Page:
Wild Cards: Implementing edits

WHEW. I was behind on a Wild Cards revision for George — it was almost done, but I had sent it to a few people to check my protagonist’s Mexican American 3rd generation Spanish.

I hadn’t implemented their suggestions yet when George’s e-mail popped into my inbox yesterday, and I admit, I got super avoidant about opening his e-mail, because what if he was mad at my lateness? What if he hated the last revision I’d sent him? I’m pretty conflict-avoidant, though I can usually nerve myself up when I have to.

Today I finally made myself (3 hours after I intended to) actually open the files and implement the Spanish edits (and big thanks to Melody Martin and Luis Aguilar Lopez for the help, all remaining errors are my own), which took, oh, 20 minutes total? I mostly made some dumb grammar mistakes, although they also helped greatly with colloquialisms.

Then I braced myself and opened George’s e-mail, and instead of him berating me for my lateness, there was only nice words about how much he’d liked the revision. (And one note that I’d spelled a name two different ways, which both my Spanish reviewers had caught and I’d already fixed.)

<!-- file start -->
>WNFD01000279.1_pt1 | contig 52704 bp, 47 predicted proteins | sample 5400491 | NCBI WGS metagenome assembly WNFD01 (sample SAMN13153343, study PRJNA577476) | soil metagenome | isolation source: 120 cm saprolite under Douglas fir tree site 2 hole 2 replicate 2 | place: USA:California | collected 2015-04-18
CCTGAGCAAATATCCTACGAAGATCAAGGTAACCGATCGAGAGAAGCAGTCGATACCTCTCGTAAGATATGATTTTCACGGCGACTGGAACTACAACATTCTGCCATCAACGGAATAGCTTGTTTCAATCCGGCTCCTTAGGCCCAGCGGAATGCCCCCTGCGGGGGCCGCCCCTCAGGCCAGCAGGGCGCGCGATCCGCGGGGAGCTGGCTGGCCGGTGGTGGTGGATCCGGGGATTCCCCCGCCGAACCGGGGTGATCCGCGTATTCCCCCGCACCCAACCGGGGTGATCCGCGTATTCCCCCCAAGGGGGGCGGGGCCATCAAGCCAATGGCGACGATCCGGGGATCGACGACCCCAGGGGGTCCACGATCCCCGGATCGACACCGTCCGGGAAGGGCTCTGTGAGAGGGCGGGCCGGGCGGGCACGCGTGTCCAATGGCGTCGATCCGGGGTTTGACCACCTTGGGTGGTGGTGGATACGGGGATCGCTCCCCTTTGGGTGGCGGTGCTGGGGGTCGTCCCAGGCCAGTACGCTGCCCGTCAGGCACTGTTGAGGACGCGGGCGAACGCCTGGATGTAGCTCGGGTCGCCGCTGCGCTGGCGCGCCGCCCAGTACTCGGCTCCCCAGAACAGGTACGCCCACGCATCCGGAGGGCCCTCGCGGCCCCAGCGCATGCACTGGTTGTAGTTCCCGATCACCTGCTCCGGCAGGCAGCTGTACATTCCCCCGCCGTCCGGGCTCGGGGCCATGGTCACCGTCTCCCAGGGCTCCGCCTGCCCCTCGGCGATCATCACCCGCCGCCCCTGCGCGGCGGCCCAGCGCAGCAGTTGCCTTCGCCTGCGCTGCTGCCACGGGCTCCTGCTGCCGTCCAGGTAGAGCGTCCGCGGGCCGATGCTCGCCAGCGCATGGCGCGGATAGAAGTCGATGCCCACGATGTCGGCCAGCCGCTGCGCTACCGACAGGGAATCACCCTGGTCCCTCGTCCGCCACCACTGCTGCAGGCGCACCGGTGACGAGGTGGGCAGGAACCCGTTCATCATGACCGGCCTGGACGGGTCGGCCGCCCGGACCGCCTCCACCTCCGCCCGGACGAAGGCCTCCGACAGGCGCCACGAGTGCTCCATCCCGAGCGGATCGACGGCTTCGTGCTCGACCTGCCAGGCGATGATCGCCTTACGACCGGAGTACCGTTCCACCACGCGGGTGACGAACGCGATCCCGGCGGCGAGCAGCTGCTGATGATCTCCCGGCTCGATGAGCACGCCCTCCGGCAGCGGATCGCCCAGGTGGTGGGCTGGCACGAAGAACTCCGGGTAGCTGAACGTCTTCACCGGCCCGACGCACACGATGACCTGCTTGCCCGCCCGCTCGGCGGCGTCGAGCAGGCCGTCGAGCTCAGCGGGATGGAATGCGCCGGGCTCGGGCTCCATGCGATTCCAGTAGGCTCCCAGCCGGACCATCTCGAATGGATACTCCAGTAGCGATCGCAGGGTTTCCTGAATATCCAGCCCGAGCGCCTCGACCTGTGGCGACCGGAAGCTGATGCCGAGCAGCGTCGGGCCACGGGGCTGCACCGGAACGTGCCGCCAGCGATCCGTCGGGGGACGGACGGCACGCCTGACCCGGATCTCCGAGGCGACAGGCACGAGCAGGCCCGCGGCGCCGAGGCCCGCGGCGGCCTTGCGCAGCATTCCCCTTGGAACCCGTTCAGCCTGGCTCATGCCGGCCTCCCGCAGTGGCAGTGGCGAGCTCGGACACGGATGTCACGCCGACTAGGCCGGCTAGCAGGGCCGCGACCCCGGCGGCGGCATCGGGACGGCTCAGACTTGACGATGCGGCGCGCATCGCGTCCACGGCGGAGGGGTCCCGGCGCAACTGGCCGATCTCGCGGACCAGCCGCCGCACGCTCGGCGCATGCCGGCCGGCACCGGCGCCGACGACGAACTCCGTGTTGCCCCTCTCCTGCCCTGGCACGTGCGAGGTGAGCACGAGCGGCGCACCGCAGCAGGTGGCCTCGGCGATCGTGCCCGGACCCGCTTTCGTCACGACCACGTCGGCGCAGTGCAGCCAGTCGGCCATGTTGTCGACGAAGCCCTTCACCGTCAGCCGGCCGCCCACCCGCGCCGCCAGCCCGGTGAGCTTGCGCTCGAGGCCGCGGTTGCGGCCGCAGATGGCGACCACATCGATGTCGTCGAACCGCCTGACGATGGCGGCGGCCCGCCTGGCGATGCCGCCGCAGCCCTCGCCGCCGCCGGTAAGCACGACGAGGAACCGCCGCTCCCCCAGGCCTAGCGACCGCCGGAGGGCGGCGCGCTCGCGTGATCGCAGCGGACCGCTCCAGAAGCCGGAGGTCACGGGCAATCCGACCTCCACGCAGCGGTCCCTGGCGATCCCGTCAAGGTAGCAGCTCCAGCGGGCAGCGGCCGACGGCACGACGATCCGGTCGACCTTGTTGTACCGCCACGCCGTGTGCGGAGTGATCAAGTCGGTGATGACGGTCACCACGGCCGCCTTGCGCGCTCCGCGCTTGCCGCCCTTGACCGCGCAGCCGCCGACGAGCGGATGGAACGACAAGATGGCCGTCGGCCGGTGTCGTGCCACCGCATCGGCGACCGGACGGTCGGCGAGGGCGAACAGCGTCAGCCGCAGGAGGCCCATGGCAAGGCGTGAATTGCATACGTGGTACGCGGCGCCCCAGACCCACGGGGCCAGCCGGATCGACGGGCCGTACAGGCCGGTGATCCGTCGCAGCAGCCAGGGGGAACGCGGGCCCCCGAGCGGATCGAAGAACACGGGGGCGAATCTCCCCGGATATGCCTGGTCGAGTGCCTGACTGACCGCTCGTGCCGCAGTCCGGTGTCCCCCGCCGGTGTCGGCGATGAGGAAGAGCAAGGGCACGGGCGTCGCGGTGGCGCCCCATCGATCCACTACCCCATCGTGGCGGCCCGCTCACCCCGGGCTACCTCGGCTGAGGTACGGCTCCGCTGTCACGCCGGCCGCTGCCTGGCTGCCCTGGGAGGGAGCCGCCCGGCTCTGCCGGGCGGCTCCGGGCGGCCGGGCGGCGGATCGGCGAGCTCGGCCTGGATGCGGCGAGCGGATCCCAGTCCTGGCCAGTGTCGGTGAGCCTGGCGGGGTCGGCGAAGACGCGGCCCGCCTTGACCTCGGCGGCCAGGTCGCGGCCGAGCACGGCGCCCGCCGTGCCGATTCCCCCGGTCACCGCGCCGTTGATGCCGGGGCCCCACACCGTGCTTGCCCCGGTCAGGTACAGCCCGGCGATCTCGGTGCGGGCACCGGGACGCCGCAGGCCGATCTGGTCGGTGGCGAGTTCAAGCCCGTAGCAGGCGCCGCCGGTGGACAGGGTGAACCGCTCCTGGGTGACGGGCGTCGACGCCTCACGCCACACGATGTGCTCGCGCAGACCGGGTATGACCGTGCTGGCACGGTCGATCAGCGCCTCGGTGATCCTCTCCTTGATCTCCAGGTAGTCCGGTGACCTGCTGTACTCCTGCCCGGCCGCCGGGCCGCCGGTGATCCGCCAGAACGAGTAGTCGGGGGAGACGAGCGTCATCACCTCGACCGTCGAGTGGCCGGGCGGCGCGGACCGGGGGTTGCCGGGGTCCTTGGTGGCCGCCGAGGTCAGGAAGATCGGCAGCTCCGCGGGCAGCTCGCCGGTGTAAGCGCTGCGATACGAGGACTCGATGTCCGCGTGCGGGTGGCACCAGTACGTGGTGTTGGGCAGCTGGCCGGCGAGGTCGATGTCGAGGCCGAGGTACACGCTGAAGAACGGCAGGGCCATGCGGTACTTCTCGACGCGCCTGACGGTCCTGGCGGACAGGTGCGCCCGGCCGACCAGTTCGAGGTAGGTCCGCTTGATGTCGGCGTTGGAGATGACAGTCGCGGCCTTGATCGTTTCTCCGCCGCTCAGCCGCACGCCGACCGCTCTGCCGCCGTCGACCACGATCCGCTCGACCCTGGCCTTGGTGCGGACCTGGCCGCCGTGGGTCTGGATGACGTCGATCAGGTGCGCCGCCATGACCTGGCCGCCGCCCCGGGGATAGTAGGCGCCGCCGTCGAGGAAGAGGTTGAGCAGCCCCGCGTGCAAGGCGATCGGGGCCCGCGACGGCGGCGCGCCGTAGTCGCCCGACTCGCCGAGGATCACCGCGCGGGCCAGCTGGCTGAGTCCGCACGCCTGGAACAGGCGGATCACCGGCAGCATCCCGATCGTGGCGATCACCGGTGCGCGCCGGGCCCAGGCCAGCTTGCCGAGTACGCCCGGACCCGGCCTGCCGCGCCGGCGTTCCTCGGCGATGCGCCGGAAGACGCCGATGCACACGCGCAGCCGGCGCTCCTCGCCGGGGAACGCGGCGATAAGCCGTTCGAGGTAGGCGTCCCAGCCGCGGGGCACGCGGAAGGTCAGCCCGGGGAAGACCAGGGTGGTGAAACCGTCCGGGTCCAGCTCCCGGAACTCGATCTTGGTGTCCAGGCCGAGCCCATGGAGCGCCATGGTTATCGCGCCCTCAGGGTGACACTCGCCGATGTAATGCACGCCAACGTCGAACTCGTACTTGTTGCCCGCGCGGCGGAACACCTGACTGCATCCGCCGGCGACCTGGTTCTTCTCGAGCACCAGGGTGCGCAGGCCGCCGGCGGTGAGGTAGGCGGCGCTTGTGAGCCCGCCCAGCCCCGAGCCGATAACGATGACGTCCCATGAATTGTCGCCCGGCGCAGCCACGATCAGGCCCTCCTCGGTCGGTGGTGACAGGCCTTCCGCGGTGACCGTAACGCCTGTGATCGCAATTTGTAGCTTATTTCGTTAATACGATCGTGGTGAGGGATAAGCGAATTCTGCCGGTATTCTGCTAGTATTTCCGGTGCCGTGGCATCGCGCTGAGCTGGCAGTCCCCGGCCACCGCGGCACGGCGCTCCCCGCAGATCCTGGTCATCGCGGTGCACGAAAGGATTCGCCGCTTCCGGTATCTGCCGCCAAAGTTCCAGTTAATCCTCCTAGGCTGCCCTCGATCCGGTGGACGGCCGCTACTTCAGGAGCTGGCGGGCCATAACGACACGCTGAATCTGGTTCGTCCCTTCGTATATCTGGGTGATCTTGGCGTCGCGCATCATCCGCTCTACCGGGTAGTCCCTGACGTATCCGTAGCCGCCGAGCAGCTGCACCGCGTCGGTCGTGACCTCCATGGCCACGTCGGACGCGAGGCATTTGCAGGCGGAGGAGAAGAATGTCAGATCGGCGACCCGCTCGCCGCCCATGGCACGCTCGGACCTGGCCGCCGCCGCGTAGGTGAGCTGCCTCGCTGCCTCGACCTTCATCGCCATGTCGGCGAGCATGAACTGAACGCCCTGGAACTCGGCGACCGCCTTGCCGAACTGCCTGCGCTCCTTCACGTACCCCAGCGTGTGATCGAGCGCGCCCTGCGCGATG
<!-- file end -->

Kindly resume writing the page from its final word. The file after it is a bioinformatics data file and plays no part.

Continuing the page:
Whew. All done now. I’m still not sure why I get so anxious and often avoidant about the Wild Cards work, because once I’m actually doing it, it’s quite fun. Something else to poke at with the shrink, perhaps.

I did have specific stress about this one, because in the wake of the American Dirt controversy, I was particularly worried that I might not have done a decent job representing this guy, his culture and background, etc. But my reviewers didn’t raise any red flags, and I tried to be conscientious, so hopefully it’s okay. If not, well, I’ll take my criticism on publication and try to do better next time.

I could have avoided it all by just writing someone who looked like me — but I was writing about a bunch of contractors in the 1990s in New York, and there were not so many Sri Lankan American women doing that job back then (and probably still aren’t). Hopefully, I did Jesús (and his grandmother) justice.


“Jesús pushed himself to his feet, rubbing the last of the dirt off on his jeans, pondering the problem. “Why don’t we make you a mosaic? I can swing by Norton’s junkyard, find bright tile and glass. We’ll make a garden of flowers out of them, like your paintings.” His abuelita painted murals for the neighborhood, walls blossoming with brilliant color. You knew when you’d crossed over into Jokertown’s barrio because of her paintings – flowers and fantastical beasts. The mayor had even sent her a certificate, honoring her contribution to the community, and they’d run a piece about it in the paper. She kept stacks of those papers in her spare room….”

image of quetzal mosaic by artist Cynthia Fisher

[image of quetzal mosaic found at the artist Cynthia Fisher’s site here: http://bigbangmosaics.com/guatemala-3.html]

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